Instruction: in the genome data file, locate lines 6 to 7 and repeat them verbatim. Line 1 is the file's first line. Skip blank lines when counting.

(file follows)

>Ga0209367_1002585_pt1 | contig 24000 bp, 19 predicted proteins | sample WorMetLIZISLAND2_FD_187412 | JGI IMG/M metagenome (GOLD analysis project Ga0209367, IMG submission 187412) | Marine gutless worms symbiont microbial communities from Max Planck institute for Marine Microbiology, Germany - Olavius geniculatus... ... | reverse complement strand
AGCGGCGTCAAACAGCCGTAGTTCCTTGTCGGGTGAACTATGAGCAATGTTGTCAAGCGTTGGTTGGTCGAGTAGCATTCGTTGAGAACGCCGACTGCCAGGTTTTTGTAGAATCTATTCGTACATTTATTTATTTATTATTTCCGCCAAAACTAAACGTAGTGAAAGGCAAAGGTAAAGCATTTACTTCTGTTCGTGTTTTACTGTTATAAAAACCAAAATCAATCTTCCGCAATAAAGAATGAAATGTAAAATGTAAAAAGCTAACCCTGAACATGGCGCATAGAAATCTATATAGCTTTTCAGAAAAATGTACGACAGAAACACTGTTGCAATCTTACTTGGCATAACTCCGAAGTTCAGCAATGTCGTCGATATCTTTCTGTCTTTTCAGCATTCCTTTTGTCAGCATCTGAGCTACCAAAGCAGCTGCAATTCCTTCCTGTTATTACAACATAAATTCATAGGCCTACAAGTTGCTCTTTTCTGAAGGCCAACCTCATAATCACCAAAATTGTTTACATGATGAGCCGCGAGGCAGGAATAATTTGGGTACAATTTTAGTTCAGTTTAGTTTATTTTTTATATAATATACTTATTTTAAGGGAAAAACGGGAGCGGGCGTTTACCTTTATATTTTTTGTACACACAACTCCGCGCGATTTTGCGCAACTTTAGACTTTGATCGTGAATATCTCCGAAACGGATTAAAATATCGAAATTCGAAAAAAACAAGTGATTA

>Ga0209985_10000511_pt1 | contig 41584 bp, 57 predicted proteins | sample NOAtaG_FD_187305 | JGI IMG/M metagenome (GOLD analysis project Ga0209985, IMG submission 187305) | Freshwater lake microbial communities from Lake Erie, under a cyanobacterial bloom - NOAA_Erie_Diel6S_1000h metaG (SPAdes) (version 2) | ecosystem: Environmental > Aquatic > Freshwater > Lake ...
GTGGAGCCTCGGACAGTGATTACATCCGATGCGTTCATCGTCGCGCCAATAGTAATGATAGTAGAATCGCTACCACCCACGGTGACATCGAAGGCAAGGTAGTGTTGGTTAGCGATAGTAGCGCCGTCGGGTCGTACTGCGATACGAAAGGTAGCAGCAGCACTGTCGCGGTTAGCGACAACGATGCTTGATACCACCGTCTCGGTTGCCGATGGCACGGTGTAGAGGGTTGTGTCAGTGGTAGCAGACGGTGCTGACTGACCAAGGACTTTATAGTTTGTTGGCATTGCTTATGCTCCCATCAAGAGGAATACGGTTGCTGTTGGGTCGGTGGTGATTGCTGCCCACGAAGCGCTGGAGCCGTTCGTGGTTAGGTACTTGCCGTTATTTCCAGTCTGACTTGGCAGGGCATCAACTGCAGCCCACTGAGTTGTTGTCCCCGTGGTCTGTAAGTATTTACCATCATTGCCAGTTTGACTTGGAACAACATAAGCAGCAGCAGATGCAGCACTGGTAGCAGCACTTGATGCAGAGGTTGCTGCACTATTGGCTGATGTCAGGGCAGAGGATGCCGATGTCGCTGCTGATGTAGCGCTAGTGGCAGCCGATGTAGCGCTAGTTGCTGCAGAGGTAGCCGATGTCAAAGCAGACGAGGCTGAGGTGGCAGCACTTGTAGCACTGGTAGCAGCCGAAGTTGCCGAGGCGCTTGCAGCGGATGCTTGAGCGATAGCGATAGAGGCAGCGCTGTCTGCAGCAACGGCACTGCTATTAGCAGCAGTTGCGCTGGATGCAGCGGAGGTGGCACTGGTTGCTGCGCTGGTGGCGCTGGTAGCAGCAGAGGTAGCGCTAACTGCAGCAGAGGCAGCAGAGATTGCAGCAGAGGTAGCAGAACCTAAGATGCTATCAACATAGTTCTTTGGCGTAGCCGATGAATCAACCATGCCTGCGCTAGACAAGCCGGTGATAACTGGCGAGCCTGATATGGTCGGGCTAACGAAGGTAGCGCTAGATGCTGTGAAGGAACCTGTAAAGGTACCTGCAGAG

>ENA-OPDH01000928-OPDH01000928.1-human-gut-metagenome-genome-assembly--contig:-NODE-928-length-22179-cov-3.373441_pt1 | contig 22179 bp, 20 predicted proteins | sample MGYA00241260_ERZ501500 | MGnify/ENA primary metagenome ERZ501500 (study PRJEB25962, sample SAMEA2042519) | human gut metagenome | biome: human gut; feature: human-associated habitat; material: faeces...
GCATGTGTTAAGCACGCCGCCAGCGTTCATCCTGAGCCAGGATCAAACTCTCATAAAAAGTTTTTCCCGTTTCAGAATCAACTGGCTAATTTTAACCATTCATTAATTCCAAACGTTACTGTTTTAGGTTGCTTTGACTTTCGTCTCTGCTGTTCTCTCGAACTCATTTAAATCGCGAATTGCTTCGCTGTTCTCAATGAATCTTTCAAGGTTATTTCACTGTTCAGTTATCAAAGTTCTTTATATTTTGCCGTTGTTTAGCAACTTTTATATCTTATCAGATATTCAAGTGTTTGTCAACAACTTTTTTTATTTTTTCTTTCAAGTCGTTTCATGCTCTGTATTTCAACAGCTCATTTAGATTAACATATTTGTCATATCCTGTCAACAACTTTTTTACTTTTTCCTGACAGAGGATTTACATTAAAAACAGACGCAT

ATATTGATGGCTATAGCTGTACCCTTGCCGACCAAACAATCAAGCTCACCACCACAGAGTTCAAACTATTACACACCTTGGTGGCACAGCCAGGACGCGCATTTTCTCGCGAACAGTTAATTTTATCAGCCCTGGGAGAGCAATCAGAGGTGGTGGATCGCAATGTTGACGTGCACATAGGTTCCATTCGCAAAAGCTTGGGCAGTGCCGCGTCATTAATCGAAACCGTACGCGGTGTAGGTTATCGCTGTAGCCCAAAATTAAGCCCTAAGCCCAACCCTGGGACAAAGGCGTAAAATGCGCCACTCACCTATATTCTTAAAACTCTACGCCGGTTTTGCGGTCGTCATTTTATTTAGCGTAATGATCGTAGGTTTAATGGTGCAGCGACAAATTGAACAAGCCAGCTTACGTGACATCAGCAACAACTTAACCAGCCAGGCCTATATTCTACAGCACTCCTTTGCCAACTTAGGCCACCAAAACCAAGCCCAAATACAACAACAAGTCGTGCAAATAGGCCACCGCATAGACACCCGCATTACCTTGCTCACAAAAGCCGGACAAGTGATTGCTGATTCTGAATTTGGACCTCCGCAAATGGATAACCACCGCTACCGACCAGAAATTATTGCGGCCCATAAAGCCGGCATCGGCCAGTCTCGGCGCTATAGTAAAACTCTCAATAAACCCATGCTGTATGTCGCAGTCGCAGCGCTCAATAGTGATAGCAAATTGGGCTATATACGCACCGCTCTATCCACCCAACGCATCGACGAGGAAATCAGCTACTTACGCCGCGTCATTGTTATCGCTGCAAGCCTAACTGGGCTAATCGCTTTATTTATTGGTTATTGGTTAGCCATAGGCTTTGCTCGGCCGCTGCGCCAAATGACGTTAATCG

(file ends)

GCATGTGTTAAGCACGCCGCCAGCGTTCATCCTGAGCCAGGATCAAACTCTCATAAAAAGTTTTTCCCGTTTCAGAATCAACTGGCTAATTTTAACCATTCATTAATTCCAAACGTTACTGTTTTAGGTTGCTTTGACTTTCGTCTCTGCTGTTCTCTCGAACTCATTTAAATCGCGAATTGCTTCGCTGTTCTCAATGAATCTTTCAAGGTTATTTCACTGTTCAGTTATCAAAGTTCTTTATATTTTGCCGTTGTTTAGCAACTTTTATATCTTATCAGATATTCAAGTGTTTGTCAACAACTTTTTTTATTTTTTCTTTCAAGTCGTTTCATGCTCTGTATTTCAACAGCTCATTTAGATTAACATATTTGTCATATCCTGTCAACAACTTTTTTACTTTTTCCTGACAGAGGATTTACATTAAAAACAGACGCAT

ATATTGATGGCTATAGCTGTACCCTTGCCGACCAAACAATCAAGCTCACCACCACAGAGTTCAAACTATTACACACCTTGGTGGCACAGCCAGGACGCGCATTTTCTCGCGAACAGTTAATTTTATCAGCCCTGGGAGAGCAATCAGAGGTGGTGGATCGCAATGTTGACGTGCACATAGGTTCCATTCGCAAAAGCTTGGGCAGTGCCGCGTCATTAATCGAAACCGTACGCGGTGTAGGTTATCGCTGTAGCCCAAAATTAAGCCCTAAGCCCAACCCTGGGACAAAGGCGTAAAATGCGCCACTCACCTATATTCTTAAAACTCTACGCCGGTTTTGCGGTCGTCATTTTATTTAGCGTAATGATCGTAGGTTTAATGGTGCAGCGACAAATTGAACAAGCCAGCTTACGTGACATCAGCAACAACTTAACCAGCCAGGCCTATATTCTACAGCACTCCTTTGCCAACTTAGGCCACCAAAACCAAGCCCAAATACAACAACAAGTCGTGCAAATAGGCCACCGCATAGACACCCGCATTACCTTGCTCACAAAAGCCGGACAAGTGATTGCTGATTCTGAATTTGGACCTCCGCAAATGGATAACCACCGCTACCGACCAGAAATTATTGCGGCCCATAAAGCCGGCATCGGCCAGTCTCGGCGCTATAGTAAAACTCTCAATAAACCCATGCTGTATGTCGCAGTCGCAGCGCTCAATAGTGATAGCAAATTGGGCTATATACGCACCGCTCTATCCACCCAACGCATCGACGAGGAAATCAGCTACTTACGCCGCGTCATTGTTATCGCTGCAAGCCTAACTGGGCTAATCGCTTTATTTATTGGTTATTGGTTAGCCATAGGCTTTGCTCGGCCGCTGCGCCAAATGACGTTAATCG